What leaving South Africa really means for your taxes and citizenship

Adopting foreign citizenship after leaving South Africa has drastic effects on a person’s financial affairs.

Tax specialists Colleen Kaufmann and Marisa Jacobs from Tax Consulting SA said that anyone who acquires citizenship in another country would automatically lose their South African citizenship.

With this, all rights and privileges associated with being a South African citizen, including losing one’s right to a South African passport, one’s right to vote and more.

The loss of key privileges is enshrined in South African law; however, it does not include someone who gains foreign citizenship through marriage and also does not apply to children.

According to the tax specialists, relinquishing your status as a citizen has no tax benefits, and you will be alienated from certain rights you may consider your heritage and not worth sacrificing.

Therefore when considering either moving their money abroad or physically relocating – South Africans must understand what citizenship means.

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A change in citizenship does not equate to permanent residency abroad, said Tax Consulting SA.

“Many South Africans emigrate under a host country’s permanent residence programme, requiring them to hold an appropriate visa throughout. They cannot apply for that jurisdiction’s passport and may typically be excluded from rights reserved for full citizens, like voting. Just moving to another country does not result in the loss of your South African citizenship.”

When you formally accept citizenship in another country, you can be issued a passport and enjoy all the benefits of being a citizen. But you will relinquish your South African citizenship by that act alone, said the experts.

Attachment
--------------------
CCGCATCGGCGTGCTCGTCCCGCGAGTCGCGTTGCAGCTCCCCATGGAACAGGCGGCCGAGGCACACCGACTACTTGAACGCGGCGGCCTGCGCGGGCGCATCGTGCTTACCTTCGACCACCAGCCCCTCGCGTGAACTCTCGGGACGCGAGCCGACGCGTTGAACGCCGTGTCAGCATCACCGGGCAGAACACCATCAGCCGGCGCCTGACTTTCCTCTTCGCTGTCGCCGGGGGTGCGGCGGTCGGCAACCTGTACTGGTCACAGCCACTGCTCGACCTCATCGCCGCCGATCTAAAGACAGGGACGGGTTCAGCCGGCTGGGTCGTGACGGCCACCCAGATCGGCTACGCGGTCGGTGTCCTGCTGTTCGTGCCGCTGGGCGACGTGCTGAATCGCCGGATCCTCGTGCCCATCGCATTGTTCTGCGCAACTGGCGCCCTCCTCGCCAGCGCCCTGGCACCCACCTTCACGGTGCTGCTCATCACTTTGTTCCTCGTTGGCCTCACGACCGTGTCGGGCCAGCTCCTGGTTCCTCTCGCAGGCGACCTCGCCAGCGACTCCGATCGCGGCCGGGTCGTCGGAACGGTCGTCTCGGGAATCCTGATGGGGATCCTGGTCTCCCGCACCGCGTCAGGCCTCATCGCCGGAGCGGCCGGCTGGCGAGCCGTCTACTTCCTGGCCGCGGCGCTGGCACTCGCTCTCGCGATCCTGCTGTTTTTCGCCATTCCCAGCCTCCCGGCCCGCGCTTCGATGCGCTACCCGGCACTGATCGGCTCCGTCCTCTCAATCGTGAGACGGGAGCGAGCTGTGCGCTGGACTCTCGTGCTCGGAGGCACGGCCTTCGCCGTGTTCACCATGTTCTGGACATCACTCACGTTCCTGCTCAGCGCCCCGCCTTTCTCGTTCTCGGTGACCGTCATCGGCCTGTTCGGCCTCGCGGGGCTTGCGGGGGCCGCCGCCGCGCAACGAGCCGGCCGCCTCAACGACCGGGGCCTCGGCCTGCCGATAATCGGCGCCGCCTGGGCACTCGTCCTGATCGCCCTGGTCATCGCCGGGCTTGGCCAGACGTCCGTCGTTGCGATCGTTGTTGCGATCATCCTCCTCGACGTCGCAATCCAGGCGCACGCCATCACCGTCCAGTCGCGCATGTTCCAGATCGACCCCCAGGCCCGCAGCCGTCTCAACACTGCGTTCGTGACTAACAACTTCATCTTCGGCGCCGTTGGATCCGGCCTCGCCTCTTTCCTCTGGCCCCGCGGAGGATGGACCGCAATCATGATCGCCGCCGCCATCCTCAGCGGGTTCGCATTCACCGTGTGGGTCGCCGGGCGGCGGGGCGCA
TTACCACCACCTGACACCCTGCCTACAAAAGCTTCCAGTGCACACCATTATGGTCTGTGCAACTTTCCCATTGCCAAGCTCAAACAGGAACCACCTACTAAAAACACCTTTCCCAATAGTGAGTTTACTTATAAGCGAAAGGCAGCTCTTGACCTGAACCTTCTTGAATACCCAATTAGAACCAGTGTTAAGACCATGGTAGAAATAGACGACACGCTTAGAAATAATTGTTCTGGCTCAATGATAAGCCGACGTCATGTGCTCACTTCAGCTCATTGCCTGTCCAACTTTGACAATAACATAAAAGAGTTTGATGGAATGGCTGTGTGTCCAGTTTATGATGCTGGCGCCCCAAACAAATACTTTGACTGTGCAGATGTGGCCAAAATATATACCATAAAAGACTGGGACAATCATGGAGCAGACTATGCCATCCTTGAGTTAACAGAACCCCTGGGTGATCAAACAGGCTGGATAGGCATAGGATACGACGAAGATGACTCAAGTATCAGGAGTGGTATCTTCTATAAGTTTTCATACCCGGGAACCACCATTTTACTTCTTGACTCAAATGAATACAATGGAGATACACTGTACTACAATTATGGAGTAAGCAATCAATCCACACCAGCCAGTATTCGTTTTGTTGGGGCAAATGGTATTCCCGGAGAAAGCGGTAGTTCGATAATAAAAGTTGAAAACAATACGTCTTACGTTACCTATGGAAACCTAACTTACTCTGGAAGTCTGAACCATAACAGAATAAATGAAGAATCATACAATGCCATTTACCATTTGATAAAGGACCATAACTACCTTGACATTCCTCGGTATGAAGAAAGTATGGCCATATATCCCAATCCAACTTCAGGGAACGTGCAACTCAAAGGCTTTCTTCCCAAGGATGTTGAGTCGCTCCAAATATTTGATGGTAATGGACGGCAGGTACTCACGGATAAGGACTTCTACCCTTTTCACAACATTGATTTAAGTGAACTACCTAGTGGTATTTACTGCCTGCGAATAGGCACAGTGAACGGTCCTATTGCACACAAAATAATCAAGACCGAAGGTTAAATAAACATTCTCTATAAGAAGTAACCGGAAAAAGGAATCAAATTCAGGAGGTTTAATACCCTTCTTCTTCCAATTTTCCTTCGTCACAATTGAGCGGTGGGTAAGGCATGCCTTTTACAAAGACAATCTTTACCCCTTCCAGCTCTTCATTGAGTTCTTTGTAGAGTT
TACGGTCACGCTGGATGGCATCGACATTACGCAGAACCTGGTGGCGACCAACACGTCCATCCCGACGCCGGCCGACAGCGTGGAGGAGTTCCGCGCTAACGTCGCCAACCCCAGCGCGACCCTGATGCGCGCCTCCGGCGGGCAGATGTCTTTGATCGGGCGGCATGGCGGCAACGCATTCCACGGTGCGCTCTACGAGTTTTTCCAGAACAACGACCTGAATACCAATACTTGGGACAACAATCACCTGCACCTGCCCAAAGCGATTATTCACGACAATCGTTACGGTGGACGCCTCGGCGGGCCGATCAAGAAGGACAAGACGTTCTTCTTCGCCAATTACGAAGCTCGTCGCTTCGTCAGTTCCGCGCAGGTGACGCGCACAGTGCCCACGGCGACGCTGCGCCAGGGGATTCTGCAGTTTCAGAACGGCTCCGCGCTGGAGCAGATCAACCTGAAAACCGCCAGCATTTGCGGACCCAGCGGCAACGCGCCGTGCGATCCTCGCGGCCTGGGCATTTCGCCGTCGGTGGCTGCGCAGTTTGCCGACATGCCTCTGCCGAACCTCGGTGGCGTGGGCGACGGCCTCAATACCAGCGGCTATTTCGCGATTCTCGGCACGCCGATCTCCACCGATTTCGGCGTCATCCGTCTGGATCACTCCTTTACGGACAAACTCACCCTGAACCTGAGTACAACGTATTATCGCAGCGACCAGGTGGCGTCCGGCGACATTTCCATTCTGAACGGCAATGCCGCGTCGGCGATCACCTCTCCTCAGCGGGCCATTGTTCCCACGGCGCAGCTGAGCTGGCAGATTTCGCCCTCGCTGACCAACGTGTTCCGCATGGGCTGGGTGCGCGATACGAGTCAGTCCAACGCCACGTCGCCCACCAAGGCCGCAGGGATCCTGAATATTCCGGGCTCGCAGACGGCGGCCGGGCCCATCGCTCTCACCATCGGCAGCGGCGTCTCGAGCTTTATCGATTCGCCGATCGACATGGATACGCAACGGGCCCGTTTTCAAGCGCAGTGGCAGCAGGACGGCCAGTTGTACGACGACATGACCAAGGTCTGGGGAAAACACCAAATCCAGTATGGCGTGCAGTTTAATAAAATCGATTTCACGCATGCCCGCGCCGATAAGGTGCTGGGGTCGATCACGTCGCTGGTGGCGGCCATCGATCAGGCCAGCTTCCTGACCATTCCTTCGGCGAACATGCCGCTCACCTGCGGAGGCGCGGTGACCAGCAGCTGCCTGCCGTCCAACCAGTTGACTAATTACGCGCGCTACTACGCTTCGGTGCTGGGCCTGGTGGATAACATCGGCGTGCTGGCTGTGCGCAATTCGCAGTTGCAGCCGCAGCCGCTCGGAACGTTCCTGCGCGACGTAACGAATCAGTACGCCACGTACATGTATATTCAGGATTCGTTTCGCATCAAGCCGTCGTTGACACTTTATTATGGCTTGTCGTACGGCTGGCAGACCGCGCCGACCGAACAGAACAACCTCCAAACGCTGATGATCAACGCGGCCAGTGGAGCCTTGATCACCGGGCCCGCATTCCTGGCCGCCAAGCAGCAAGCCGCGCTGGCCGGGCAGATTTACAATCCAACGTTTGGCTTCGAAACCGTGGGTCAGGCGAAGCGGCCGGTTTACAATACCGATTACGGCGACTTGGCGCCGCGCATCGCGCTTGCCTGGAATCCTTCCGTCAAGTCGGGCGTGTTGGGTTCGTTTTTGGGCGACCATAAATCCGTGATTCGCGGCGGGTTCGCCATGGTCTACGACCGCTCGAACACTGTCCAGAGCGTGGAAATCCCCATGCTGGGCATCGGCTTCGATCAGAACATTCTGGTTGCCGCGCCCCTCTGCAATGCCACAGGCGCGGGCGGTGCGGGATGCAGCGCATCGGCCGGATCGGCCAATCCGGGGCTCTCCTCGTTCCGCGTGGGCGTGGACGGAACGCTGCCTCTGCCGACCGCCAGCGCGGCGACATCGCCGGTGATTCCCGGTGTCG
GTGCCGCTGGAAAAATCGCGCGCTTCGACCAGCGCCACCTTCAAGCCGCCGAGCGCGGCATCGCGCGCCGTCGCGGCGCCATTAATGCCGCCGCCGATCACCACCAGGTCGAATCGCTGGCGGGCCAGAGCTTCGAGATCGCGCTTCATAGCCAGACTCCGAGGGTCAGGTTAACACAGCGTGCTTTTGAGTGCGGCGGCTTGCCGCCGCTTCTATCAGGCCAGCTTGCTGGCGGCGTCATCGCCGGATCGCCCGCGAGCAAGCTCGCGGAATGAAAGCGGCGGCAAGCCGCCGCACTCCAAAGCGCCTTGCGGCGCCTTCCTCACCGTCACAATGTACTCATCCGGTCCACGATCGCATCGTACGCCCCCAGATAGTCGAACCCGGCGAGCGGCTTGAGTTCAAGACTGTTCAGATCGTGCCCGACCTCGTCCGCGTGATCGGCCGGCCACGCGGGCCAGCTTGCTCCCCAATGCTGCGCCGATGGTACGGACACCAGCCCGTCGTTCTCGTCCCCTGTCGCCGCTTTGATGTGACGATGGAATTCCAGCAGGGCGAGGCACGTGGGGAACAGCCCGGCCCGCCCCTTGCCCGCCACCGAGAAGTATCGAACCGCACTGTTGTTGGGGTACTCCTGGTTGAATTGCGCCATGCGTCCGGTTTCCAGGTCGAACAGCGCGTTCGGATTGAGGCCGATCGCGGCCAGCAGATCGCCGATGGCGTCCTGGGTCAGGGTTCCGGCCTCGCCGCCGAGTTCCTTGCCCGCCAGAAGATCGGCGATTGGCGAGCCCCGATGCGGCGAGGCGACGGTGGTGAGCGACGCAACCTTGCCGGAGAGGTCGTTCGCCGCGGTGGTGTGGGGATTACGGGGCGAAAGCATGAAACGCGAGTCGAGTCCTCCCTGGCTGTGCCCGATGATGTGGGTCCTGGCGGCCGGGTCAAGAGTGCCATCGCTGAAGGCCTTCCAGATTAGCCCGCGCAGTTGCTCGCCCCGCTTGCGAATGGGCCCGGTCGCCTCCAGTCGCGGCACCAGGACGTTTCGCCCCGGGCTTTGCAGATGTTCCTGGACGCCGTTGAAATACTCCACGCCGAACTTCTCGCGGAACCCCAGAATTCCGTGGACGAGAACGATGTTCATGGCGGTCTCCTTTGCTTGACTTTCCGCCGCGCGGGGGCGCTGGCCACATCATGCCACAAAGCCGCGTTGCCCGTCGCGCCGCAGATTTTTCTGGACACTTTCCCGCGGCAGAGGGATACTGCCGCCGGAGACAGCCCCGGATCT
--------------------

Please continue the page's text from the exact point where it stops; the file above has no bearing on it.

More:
South Africans who want to hang onto their homeland’s citizenship can apply for dual citizenship.

Section 6(2) of the Citizenship Act allows you to apply to the Minister of Home Affairs to retain your South African citizenship. This is provided you do so prior to losing it for accepting foreign citizenship.

If the minister deems it fit, they will order the retention of your citizenship, as shown in a certificate of exemption below, said Tax Consulting SA.

“Making this application a priority will allow you to enjoy the best of both nationalities.”

According to Tax Consulting SA, having two passports, often referred to as a “Plan B”, is for those not physically leaving South Africa but just keeping their wealth outside the country.

To reap the full benefits of tax emigration, it is often tempting to relinquish one’s citizenship; however, under South African law, a person is not freed from any obligation, duty or liability in respect of any act done or committed before they ceased to be a South African citizen, said the experts.

“This includes your tax obligations to SARS, which remain even after you become a foreign citizen until they are settled.”

Shown below is an example of a certificate of exemption:

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